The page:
4 Important Questions when Scoping your Web Scraping Project

4 Important Questions When Scoping Your Web Scraping Project

Web scraping should be easy. Often, however, it’s not. If you’ve ever used a data extraction software and then spent an hour learning/configuring XPaths and Regex, you know how annoying web scraping can be.

Even if you do manage to pull the data, it takes way more time to structure it than to make the scrapers work.

It’s the ad-hoc communications and inherently only semi-structured information on the web plus the legalities around it that continues to make web scraping, say… “a less enjoyable experience.”

The Stats

According to a sample of 20,000 new projects created in Grepsr, as many as 45% were not successfully completed.

The problem wasn’t that people didn’t understand Grepsr’s product or how it worked. It was just that people wanted to get hold of the data first, and then think about how to structure it or make it usable, resulting in delays, increased cost, data migration errors, etc.

What if we invert the problem and rather ask:

What were the characteristics of the 55% who successfully completed a project and what process have they followed?

By now you can probably guess what I’m going to say.

Project scoping. Of the 55% projects that were completed, almost all had clearly defined requirements — both inputs and outputs.

The benefit of properly scoping a project is that the end result is often much better. Because the expectations of both you and the service provider are established clearly and early on, before any work is done.

Typically, a text document often called a Project Brief is one of the core pieces of a successful project and having one from the start is probably the single-most important thing you can do to ensure your web scraping project starts and runs smoothly.

With that backdrop, here are four important questions to ask when scoping your next web scraping project:

  1. What is the business use-case behind the project? Do you have a clearly defined requirements?
  2. Have you identified key data sources and the target data fields required?
  3. Is this a continuous process or a one-off? Who will run the data movement, and how? Can it be automated?
  4. Are there requirements for cleansing data, running rules against the source data or against the data once loaded into the target system?

What is the business use-case behind the project? Do you have a clearly defined requirements?

We’ve seen companies realize the most significant benefits from web data projects when they start with business challenges and goals, and quickly narrow them down to clearly defined requirements.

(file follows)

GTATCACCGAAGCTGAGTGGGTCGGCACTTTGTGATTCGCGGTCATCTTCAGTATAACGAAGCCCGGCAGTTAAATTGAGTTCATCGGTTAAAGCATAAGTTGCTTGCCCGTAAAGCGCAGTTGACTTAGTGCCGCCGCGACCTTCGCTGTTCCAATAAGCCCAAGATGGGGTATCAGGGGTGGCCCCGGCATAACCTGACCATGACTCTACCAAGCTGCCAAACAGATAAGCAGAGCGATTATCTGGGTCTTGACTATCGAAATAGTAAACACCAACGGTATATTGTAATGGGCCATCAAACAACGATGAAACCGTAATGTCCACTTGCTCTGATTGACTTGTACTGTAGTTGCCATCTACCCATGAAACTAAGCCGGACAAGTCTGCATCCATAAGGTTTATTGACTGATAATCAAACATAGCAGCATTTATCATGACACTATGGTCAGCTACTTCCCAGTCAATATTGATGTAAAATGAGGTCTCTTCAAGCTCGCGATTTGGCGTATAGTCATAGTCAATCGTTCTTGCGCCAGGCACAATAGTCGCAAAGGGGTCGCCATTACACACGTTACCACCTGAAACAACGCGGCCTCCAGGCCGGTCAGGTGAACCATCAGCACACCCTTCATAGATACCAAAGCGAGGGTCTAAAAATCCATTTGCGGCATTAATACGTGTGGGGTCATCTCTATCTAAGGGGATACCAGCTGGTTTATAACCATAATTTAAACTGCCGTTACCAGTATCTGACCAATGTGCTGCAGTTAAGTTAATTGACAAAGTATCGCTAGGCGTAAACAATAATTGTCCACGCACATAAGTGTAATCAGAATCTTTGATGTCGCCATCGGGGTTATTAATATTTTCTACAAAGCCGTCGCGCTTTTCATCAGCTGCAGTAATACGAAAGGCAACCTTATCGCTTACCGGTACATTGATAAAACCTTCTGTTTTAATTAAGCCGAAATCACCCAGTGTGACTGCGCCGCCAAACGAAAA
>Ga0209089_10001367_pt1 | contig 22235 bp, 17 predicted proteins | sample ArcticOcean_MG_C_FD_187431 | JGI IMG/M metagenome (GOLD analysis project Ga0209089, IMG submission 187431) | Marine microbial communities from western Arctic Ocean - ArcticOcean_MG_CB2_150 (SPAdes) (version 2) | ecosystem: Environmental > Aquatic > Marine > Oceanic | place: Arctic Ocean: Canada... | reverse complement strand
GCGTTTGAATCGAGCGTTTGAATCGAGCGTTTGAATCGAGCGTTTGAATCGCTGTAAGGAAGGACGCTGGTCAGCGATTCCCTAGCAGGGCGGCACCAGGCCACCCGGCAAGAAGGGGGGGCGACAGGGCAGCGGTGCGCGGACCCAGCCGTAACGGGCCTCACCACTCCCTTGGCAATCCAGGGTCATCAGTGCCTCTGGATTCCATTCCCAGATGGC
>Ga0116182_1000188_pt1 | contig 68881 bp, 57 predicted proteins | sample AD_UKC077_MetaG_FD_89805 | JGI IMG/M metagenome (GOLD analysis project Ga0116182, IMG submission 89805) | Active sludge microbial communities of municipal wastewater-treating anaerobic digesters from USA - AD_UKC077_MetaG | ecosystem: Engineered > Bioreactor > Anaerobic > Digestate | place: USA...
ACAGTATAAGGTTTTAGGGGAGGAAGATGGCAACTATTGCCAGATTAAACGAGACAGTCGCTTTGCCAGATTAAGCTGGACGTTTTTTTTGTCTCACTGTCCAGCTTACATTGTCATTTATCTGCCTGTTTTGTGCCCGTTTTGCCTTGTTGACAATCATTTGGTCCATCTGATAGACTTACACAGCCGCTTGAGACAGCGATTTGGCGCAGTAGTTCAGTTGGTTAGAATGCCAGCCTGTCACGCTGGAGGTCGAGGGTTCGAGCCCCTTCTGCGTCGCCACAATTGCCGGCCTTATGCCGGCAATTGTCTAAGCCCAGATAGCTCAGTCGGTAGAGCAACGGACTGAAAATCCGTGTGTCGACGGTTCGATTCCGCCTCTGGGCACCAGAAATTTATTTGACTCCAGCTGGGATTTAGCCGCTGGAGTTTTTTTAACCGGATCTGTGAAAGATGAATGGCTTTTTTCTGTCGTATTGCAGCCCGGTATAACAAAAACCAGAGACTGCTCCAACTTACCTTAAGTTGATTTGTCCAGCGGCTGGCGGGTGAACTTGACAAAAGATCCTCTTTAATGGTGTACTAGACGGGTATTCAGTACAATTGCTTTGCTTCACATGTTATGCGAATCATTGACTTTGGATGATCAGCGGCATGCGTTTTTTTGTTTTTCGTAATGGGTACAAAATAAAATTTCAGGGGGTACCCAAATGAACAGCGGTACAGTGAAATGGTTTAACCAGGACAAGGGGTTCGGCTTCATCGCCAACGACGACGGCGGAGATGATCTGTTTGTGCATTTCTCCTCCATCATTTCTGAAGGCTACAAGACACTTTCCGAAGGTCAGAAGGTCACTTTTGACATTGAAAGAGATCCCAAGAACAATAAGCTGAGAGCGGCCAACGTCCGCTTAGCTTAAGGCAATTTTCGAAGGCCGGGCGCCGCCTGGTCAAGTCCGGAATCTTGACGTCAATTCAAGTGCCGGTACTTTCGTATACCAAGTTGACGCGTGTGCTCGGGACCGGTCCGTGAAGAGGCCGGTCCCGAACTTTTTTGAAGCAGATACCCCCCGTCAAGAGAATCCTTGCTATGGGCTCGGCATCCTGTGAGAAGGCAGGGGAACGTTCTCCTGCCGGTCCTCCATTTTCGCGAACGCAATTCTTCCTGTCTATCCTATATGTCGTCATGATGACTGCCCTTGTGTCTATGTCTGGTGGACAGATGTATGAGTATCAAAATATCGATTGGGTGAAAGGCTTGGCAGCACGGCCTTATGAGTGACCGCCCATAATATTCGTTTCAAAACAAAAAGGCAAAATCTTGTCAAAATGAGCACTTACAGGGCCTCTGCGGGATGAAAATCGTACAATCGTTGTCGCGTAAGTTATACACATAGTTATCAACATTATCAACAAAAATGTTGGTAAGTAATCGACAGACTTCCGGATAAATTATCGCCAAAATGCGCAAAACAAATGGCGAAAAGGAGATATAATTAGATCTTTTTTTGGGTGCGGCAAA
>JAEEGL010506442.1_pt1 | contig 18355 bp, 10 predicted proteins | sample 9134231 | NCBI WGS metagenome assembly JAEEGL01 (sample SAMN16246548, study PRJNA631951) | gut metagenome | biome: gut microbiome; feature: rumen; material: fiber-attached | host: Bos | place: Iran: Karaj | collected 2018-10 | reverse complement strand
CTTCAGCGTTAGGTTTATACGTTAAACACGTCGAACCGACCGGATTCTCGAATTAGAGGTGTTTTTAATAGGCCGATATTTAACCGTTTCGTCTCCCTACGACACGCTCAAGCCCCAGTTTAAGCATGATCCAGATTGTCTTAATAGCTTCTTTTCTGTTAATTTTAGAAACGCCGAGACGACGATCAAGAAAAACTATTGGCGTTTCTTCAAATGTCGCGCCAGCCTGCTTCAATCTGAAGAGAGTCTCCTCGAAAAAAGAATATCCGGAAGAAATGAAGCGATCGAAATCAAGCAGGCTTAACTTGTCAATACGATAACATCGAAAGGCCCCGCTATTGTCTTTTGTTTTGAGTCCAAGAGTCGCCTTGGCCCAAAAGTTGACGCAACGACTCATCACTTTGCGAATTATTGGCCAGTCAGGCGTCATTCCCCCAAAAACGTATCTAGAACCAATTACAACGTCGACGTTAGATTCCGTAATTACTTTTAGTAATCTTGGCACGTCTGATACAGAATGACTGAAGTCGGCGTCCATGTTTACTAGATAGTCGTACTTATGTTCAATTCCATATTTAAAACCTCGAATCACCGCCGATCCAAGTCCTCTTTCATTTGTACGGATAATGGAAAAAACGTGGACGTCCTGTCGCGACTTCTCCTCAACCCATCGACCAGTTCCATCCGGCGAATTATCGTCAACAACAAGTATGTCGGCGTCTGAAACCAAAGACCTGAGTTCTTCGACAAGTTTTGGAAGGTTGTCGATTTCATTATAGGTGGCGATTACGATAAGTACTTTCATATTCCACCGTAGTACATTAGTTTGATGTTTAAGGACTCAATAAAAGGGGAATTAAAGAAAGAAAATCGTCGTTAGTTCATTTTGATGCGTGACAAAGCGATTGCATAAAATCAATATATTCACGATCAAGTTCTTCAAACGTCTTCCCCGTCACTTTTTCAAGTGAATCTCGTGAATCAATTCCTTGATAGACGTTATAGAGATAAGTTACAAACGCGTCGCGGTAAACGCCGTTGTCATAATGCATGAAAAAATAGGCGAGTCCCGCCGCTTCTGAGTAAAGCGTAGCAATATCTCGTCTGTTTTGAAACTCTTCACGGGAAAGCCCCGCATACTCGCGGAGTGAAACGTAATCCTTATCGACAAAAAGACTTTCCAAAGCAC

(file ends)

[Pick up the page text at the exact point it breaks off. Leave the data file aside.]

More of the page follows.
At Grepsr, we create these types of business use cases:

  • Faster path to ROI with both tech and services
  • Ability to prove the value over home-grown systems
  • Scalability to more data sources and use cases

The goal may be clear, but how will you know once you’ve achieved it? It’s important to define what success for your web data project looks like before proceeding.

This is where clearly defining the requirements comes in.

Imagine if it was not just about obtaining any new data from data source[s]. But the data had to match certain criteria — for example whether or not it is already in your system, aggregate the necessary fields and finally, organize the data to seamlessly enter your system.

One of our clients had similar requirements. They had figured early on that they needed a data extraction vendor who could automate every step of the process from the moment new data is captured to when it enters their system (and everything in between).

From a crawling perspective, it looked like a lot of web scraping vendors offered a similar service to crawl a website, and it didn’t feel necessarily that any one particular vendor could do something that other ones couldn’t.

— John MacDonald

With clearly defined requirements, our client understood that they would require an out-of-the-box functionality than just the features that was being offered in the market.

You can read more on their story here.

Have you identified key data sources and target data fields required?

The first phase of a web data extraction project is to identify and explore the source systems. The most appropriate route for identification is to group data based on the target data fields.